Steph Curry is not the next Kobe Bryant, who never was the next Michael Jordan in the first place.
No, the Golden State Warriors sensation is something neither Generational Star ever was at the height of their above-the-rim heightness – loveable, approachable, and unbeatable as a one-man show.
Curry wrist-flicks 3-point shots from downtown Detroit, which is something else when the game is being played in Toronto. His smile is perpetual without supplemental Botox. He brings his adorable baby girl to news conferences.
He is why playground kids will want to grow up and be NBA stars again.
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Did you see him drop 44 in Toronto on Saturday night, never looking like he’s trying hard but never looking like he doesn’t care? He is off to a 22-0 start to the season in a sport where no one had ever been 16-0, and is such a nice guy, he’s letting the rest of the team share the record.
If you were turned off to basketball after Jordan’s second retirement, this is a good time to check back in at the scorer’s table.
If you haven’t been paying attention, this is a good time to start. If you were turned off to basketball after Jordan’s second retirement, this is a good time to check back in at the scorer’s table.
Curry is that great. And, then some.
Jordan needed Scottie Pippen to win his first NBA title. Kobe needed Shaq to get his trophy case kickstarted. LeBron James had to join an all-star team in South Beach to get traction.
Who did Curry win a title with last season? David Lee? A dude named Festus?
Jordan had a tongue-wagging arrogance when he dunked from the free-throw line, and forever held grudges just as much as grudges held him, but we loved how we puked his way through championship games.
Kobe was moody with teammates when he wasn’t being accused of sexual assault, but we admired his competitive drive for perfection.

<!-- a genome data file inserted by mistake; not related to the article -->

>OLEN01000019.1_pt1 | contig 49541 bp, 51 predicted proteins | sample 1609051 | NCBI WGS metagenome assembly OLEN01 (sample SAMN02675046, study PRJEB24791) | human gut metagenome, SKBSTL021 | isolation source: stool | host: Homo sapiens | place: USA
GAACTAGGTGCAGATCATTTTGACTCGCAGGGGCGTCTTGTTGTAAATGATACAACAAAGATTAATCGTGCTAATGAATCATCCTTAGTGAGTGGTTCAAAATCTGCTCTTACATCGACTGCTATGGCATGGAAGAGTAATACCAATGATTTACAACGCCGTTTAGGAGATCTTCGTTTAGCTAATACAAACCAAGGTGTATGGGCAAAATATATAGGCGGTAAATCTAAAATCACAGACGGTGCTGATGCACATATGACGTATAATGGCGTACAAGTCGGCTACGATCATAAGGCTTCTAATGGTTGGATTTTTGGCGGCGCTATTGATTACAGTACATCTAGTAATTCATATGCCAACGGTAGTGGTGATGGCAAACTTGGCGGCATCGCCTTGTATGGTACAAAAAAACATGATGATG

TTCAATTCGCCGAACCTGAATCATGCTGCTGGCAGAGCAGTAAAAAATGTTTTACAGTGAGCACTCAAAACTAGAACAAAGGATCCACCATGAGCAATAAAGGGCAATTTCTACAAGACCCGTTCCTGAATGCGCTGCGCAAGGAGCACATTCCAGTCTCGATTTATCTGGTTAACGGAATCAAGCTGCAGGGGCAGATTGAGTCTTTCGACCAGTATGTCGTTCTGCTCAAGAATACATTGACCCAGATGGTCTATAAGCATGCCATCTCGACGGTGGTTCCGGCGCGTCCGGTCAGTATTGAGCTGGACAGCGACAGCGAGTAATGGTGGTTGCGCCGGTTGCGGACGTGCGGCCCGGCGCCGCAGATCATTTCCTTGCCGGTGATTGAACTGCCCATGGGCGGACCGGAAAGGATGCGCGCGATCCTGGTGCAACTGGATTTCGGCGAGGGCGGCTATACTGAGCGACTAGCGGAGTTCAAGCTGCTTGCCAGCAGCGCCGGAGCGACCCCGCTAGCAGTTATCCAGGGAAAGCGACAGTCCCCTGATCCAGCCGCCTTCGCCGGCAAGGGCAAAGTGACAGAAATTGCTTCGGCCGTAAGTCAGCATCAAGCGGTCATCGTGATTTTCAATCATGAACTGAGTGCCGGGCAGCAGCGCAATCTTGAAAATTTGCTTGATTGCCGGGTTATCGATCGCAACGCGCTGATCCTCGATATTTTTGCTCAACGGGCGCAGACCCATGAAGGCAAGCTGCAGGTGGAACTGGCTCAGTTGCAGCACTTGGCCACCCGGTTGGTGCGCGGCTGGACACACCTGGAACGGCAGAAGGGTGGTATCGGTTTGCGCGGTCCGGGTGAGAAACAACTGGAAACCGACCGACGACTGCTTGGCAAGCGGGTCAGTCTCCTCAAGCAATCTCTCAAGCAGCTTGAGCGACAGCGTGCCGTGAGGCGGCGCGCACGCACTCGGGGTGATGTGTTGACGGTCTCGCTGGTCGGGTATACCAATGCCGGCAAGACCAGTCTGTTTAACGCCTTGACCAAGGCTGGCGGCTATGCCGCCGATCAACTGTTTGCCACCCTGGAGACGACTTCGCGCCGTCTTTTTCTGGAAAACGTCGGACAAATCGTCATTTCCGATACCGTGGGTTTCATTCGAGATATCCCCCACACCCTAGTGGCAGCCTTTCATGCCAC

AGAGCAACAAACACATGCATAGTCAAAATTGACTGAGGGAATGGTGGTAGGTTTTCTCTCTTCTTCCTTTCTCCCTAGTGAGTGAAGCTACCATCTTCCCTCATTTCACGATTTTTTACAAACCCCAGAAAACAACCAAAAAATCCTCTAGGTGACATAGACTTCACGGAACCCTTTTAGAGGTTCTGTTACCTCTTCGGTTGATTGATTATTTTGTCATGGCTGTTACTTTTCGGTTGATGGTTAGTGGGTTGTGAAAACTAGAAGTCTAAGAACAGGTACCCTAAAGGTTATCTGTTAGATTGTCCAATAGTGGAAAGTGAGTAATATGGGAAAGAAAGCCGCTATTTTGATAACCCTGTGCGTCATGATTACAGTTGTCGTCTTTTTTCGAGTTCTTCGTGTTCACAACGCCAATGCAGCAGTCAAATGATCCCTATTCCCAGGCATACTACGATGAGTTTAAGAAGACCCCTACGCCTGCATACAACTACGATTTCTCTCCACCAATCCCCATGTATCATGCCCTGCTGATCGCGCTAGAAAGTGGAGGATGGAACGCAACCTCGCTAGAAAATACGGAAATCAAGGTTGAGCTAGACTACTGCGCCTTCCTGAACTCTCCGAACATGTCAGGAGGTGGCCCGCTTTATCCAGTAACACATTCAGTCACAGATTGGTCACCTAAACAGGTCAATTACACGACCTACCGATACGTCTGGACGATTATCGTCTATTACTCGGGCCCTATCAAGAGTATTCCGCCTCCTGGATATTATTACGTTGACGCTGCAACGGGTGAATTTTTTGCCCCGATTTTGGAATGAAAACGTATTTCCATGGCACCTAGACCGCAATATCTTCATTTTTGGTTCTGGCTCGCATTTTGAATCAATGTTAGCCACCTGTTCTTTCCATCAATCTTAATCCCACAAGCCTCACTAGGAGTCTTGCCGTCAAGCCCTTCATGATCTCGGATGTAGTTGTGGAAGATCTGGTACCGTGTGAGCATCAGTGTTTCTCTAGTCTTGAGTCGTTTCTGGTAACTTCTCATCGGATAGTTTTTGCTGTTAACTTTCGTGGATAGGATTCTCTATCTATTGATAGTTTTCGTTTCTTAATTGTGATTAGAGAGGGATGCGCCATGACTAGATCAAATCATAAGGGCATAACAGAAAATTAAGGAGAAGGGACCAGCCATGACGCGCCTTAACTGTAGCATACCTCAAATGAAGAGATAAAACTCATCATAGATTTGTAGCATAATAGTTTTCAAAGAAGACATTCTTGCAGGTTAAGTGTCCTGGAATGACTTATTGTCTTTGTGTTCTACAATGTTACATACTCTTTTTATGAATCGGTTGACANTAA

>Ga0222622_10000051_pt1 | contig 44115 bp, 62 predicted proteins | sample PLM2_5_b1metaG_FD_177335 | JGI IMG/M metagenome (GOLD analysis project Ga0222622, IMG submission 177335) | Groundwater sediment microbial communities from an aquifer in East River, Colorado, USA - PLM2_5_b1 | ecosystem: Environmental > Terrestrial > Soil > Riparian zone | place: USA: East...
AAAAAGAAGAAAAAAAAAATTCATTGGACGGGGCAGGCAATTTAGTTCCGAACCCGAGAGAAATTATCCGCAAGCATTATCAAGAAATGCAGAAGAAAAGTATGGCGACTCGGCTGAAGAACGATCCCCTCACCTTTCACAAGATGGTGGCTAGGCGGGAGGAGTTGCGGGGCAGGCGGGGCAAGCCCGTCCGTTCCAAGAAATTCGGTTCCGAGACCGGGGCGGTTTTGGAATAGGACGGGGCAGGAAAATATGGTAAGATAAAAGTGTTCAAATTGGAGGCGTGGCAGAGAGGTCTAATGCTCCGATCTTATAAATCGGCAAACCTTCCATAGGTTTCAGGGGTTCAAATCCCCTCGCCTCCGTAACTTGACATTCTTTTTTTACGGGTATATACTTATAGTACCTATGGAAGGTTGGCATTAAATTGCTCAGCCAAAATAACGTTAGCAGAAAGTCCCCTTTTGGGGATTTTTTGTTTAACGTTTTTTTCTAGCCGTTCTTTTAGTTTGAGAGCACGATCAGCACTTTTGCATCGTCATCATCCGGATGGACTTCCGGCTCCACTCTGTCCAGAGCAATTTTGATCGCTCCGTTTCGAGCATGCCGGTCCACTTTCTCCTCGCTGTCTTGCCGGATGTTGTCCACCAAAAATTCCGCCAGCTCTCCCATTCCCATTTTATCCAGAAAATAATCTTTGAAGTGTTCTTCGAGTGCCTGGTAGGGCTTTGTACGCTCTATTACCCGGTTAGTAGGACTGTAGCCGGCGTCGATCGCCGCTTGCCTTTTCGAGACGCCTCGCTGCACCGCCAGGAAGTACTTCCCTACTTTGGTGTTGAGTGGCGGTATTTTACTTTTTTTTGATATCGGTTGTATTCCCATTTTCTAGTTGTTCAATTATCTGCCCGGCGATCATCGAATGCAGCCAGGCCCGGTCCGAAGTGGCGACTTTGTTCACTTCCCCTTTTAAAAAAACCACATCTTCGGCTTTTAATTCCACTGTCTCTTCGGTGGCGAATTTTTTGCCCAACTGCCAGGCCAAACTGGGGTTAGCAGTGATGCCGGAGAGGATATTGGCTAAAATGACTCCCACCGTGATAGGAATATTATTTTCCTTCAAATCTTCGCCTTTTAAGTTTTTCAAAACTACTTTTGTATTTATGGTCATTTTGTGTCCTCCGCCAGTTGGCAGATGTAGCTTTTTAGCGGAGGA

For the rest of us, Curry is a different story: not because he is a better player than all the rest, but because he’s infinitely more likable when he’s being just as great as anyone else on the hardwood flooring.
He shoots the ball from all points as if he’s playing a game of H-O-R-S-E at the park. You can relate to his style because you swear you made that shot once in the fourth grade.
The guy goes to church. He’s raising two kids with a wife. He answers questions without blaming teammates for failing or reporters for asking. The reigning MVP even gets caught shopping at the public mall.
Curry plays in Oakland, a city with such stepchild complex, its home games feature blimp shots of the city across the bay.
Sure, he’s a louse sometimes when it comes to half-court shots, but we think he misses those heaves on purpose – just to remind us that he’s mortal after all.
Or is he mortal? If he keeps up this pace – and nine 3-pointers against the Raptors counts as keeping up, all right – he will make more 3-pointers in the past two seasons than Larry Bird did his entire NBA career, so says ESPN.
Larry. Stinking. Bird.
Find another NBA player to drop 40-plus points with eight-plus 3-point shots, as Curry just did. We’ll wait.
James was supposed to be the defining player of this generation, but he was too polarizing. He was doomed from The Decision, and the marginal observer just can’t get over that, no matter how all-time a great he is in Cleveland.
Curry on Saturday became the first in NBA history with back-to-back games with at least 40 points and eight three-pointers.
No, Curry is the perfect player for a sport in need of a transcendent star. Most amazing of all, he is doing what Tim Duncan never could master in San Antonio: he has found coast-to-coast stardom without needing the lights of Los Angeles, or the power pull of Chicago.
Curry plays in Oakland, a city with such stepchild complex, its home games feature blimp shots of the city across the bay. Admit it: half of you thought Golden State folded with the ABA until Curry came along.
For the love of fashion, Curry even looks good in those hideous black shirt-sleeve jerseys.
It’s no wonder Kobe announced his retirement the other day. The Star of His Generation has been officially replaced.
1. We hear Fresno State football coach Tim DeRuyter is seriously thinking about bringing in Dennis Erickson to run his offense, on the recommendation of former Bulldogs quarterbacks Kevin Sweeney and Trent Dilfer. That’s great, as long as DeRuyter understands he’s hiring his successor when it’s his turn to get chopped.
2. Why comment on 49ers owner Jed York’s own chopping block when former Chronicle comrade Ray Ratto said it so much better? And we quote: “The franchise has tumbled from its three-year orbit and is burning on re-entry ….” Quite the Boy King, indeed, that Jed.
3. Thank you, Arizona Diamondbacks, for making sure that if the Giants didn’t sign pitcher Zack Greinke, the Dodgers didn’t, either.